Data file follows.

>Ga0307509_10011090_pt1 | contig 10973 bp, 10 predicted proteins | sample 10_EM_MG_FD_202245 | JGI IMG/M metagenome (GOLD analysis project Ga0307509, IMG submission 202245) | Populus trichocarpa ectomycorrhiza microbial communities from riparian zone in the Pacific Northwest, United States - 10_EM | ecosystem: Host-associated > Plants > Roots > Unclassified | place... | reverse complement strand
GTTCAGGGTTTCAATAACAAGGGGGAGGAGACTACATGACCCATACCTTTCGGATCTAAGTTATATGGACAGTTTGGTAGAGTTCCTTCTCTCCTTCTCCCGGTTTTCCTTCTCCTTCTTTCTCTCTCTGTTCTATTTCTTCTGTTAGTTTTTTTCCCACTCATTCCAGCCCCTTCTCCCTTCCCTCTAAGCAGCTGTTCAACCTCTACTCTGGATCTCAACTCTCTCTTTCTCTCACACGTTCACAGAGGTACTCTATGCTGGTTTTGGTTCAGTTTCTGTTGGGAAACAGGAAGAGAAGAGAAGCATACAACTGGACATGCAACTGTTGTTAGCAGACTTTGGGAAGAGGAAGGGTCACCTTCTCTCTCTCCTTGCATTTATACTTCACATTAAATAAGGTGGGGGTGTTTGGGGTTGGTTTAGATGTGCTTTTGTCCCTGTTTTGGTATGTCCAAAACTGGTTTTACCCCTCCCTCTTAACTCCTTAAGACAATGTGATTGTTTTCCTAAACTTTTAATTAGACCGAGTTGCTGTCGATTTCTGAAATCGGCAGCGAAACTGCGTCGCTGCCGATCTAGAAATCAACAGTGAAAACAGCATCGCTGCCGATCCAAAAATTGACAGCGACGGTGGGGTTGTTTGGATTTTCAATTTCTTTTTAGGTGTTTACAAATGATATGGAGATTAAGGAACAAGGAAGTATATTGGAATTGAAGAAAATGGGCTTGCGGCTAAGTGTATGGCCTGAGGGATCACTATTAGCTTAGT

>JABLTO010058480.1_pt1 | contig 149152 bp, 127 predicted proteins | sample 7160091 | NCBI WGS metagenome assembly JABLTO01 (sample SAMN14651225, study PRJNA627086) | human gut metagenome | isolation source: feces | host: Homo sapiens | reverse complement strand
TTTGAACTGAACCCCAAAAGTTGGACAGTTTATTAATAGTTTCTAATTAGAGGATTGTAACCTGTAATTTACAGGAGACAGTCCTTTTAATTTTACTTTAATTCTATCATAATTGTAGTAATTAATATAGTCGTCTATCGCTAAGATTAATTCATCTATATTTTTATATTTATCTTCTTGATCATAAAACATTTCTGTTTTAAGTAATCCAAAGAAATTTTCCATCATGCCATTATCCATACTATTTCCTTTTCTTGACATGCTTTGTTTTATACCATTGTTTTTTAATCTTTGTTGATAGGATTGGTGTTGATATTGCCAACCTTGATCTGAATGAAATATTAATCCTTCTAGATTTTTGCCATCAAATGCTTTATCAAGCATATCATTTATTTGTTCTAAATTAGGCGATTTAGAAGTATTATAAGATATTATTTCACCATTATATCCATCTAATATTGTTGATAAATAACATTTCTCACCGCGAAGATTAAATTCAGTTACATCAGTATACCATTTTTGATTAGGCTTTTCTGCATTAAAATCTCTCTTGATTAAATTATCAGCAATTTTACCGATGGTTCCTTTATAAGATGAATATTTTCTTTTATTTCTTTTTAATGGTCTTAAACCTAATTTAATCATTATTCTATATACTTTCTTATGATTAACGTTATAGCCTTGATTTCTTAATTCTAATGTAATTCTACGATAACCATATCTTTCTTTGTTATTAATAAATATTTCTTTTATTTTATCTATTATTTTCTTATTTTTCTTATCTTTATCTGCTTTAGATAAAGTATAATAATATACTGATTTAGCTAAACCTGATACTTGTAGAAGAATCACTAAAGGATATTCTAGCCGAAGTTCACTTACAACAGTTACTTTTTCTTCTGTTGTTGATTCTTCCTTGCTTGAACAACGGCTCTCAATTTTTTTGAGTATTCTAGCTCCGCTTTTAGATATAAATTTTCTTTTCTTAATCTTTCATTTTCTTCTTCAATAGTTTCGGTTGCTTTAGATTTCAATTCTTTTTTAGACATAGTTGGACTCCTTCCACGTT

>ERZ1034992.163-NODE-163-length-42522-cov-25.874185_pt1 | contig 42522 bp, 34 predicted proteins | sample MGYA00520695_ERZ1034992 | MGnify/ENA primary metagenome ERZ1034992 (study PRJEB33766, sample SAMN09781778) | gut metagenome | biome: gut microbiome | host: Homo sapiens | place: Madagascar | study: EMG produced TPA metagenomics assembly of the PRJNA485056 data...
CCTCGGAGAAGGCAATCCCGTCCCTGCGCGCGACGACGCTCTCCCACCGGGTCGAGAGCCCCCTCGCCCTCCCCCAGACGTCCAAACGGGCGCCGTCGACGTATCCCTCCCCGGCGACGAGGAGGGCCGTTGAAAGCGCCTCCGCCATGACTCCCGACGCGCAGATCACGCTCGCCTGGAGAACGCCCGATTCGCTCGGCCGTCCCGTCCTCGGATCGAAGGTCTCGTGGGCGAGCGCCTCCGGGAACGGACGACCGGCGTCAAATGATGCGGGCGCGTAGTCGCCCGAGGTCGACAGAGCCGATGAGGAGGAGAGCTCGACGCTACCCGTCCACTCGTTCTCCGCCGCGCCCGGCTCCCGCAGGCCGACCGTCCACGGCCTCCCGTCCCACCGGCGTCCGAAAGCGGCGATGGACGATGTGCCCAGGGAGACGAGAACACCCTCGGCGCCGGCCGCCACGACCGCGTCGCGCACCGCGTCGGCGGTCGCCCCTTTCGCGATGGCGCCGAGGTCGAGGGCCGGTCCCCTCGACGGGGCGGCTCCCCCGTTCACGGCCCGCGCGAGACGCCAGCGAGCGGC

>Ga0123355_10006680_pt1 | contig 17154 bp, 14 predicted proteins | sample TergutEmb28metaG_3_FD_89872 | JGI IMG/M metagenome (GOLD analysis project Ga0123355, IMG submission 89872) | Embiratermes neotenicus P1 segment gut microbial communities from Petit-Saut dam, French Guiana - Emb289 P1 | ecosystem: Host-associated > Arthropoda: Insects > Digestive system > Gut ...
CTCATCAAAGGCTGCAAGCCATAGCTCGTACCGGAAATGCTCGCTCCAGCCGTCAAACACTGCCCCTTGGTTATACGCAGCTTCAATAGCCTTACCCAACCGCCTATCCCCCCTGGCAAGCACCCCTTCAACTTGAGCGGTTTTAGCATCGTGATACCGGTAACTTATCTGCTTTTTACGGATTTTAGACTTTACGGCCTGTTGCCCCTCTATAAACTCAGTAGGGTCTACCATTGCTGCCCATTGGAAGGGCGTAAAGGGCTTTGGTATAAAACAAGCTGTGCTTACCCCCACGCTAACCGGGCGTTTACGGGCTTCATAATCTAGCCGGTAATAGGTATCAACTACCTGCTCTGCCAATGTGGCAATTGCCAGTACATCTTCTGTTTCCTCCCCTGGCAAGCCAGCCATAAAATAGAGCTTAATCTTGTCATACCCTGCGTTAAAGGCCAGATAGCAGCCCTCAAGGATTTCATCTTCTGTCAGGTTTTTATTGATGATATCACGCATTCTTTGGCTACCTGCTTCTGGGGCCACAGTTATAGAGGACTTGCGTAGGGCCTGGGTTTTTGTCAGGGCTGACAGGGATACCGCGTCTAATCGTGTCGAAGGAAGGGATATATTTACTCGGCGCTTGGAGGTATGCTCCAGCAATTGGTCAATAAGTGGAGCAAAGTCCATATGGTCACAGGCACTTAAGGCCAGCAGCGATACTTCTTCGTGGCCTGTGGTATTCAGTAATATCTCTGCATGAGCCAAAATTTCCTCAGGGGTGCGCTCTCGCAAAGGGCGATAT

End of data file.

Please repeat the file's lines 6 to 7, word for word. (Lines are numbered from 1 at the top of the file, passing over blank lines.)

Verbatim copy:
CCTCGGAGAAGGCAATCCCGTCCCTGCGCGCGACGACGCTCTCCCACCGGGTCGAGAGCCCCCTCGCCCTCCCCCAGACGTCCAAACGGGCGCCGTCGACGTATCCCTCCCCGGCGACGAGGAGGGCCGTTGAAAGCGCCTCCGCCATGACTCCCGACGCGCAGATCACGCTCGCCTGGAGAACGCCCGATTCGCTCGGCCGTCCCGTCCTCGGATCGAAGGTCTCGTGGGCGAGCGCCTCCGGGAACGGACGACCGGCGTCAAATGATGCGGGCGCGTAGTCGCCCGAGGTCGACAGAGCCGATGAGGAGGAGAGCTCGACGCTACCCGTCCACTCGTTCTCCGCCGCGCCCGGCTCCCGCAGGCCGACCGTCCACGGCCTCCCGTCCCACCGGCGTCCGAAAGCGGCGATGGACGATGTGCCCAGGGAGACGAGAACACCCTCGGCGCCGGCCGCCACGACCGCGTCGCGCACCGCGTCGGCGGTCGCCCCTTTCGCGATGGCGCCGAGGTCGAGGGCCGGTCCCCTCGACGGGGCGGCTCCCCCGTTCACGGCCCGCGCGAGACGCCAGCGAGCGGC

>Ga0123355_10006680_pt1 | contig 17154 bp, 14 predicted proteins | sample TergutEmb28metaG_3_FD_89872 | JGI IMG/M metagenome (GOLD analysis project Ga0123355, IMG submission 89872) | Embiratermes neotenicus P1 segment gut microbial communities from Petit-Saut dam, French Guiana - Emb289 P1 | ecosystem: Host-associated > Arthropoda: Insects > Digestive system > Gut ...